The recognition that 'one size does not fit all' is a guiding principle behind employee benefit provision at Mobil, the US multinational oil and chemicals company, according to Kelvin Young, compensation and benefits adviser for Europe, Africa and the Middle East.

This means that although Mobil operates worldwide, its pension programmes are very much geared to the local situation, as Young comments: We take into account legislation, the tax environment and the practices of other large companies operating in the country. In doing this we recognise that different approaches suit different countries."

For this reason Mobil has no single corporate model on pensions, preferring to adapt to the local en-vironment. An example of this is the corporation's approach to funding.

In Germany most pensions are book reserved and therefore this is the system Mobil has adopted, as it fits with the local benefits culture.

In the UK, on the other hand, Mobil has a funded plan to suit the local environment there.

On the question of DB versus DC provision, Mobil's policy recognis-es that DC will not work in all countries, stressing that at the very least a sophisticated financial system is a pre-requisite for any DC move.

Countries where Mobil has made the move include France, Spain, Denmark and South Africa, with issues such as the tax situation, competitive practice and business drivers, prompting the switch.

Such a change can also involve a major change in thinking regarding vesting which, in many countries, only occurs at retirement. In Young's assessment, we are likely to see more and more DC schemes because of its predict-ability for companies and the way vesting fits in with modern employment patterns. "But it must make business sense," he emphasises.

Mobil's recent joint venture in Europe with BP certainly tested its approach to pensions. The venture involved BP taking over fuels marketing and Mobil heading the 'lubes' operation, a situation which entailed the transferral of some 3,500 employees between the two companies.

"We established some ground rules firstly, to ensure we were particularly conscious of the importance of pensions on employee morale, one principle being that past service benefits already accrued should be protected," Young says. "Then, when it came to future service, we looked at what made sense on a country-to-country basis," he adds.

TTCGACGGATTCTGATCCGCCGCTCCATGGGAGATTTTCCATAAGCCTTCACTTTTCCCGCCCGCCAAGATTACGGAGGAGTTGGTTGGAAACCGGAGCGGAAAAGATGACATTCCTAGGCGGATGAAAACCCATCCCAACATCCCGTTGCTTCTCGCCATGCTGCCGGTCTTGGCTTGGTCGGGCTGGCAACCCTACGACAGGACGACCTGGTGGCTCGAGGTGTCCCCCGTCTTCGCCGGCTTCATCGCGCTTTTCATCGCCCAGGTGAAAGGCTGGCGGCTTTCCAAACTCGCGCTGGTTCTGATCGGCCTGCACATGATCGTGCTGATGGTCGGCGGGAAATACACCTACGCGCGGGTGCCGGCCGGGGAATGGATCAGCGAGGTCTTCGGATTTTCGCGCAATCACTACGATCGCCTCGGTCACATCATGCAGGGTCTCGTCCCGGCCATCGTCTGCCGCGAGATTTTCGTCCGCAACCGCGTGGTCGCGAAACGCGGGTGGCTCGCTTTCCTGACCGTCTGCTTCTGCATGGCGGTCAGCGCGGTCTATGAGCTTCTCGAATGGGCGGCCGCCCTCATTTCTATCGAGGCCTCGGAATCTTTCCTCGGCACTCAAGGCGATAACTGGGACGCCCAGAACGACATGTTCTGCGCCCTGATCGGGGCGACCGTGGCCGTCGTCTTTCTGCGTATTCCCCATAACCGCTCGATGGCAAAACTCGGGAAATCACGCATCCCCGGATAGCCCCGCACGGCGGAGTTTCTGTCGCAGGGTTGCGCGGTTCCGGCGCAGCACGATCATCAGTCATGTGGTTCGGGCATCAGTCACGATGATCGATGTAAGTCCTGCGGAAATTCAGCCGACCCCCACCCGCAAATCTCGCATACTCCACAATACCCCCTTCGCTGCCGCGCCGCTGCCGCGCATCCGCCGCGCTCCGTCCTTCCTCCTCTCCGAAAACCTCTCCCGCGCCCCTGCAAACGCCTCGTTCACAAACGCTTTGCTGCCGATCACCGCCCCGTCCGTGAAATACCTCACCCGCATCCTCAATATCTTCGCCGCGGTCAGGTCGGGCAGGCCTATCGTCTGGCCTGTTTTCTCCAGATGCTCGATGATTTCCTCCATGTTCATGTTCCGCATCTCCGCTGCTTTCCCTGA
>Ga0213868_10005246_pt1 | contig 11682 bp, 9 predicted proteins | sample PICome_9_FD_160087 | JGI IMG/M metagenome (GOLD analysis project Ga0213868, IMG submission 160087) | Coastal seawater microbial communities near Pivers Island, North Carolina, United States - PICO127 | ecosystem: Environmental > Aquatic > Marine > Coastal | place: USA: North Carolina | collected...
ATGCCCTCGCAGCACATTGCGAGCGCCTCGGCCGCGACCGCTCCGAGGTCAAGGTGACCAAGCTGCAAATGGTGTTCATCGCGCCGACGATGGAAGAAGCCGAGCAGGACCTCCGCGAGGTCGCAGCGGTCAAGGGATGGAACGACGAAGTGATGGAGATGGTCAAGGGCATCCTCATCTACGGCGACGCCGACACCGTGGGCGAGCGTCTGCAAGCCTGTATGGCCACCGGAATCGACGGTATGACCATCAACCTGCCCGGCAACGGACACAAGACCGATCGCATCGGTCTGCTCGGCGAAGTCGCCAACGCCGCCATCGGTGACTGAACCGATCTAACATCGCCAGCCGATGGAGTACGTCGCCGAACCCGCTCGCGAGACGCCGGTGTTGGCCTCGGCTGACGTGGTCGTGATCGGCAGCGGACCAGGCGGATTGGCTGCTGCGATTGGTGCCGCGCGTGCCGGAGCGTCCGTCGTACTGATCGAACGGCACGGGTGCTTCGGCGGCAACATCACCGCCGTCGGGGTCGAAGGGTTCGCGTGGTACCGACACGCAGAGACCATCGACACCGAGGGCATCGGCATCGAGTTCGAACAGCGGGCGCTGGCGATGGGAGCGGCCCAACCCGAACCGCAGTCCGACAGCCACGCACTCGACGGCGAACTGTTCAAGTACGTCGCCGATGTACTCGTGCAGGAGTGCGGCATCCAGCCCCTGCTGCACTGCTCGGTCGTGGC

The resulting programmes, Young feels, both support the businesses and are consistent with company philosophy.

A key part of Mobil's approach is the constant monitoring of development in each country of the local pension system and other companies' responses to any change.

This provides a framework for Mobil to develop its strategy in each country, and may determine whether a move to DC is appropriate, or if improvements in existing provisions are called for.

It may also entail a shift from integration with state benefits schemes. Above all though, in considering any changes, Mobil will always relate back to the business needs, as its benefits programmes must support its business drives.

Commenting on the arrival of the euro, Young says that Mobil is already giving serious consideration to its implications: "Pan-European pensions may have seemed a long way off a year ago, but you have to think the euro will have a serious impact at some stage."

He feels, however, that while individual countries maintain distinctive social security systems, change will be slow.

In the future, Young expects pensions to continue to increase in importance and complexity, creating challenges and calling for innovative thinking and solutions. Not only does he think pensions in Mobil can be a big part of the company's employment package, but also that it can give the group a competitive edge in recruiting and retaining the calibre of employee required to grow the business."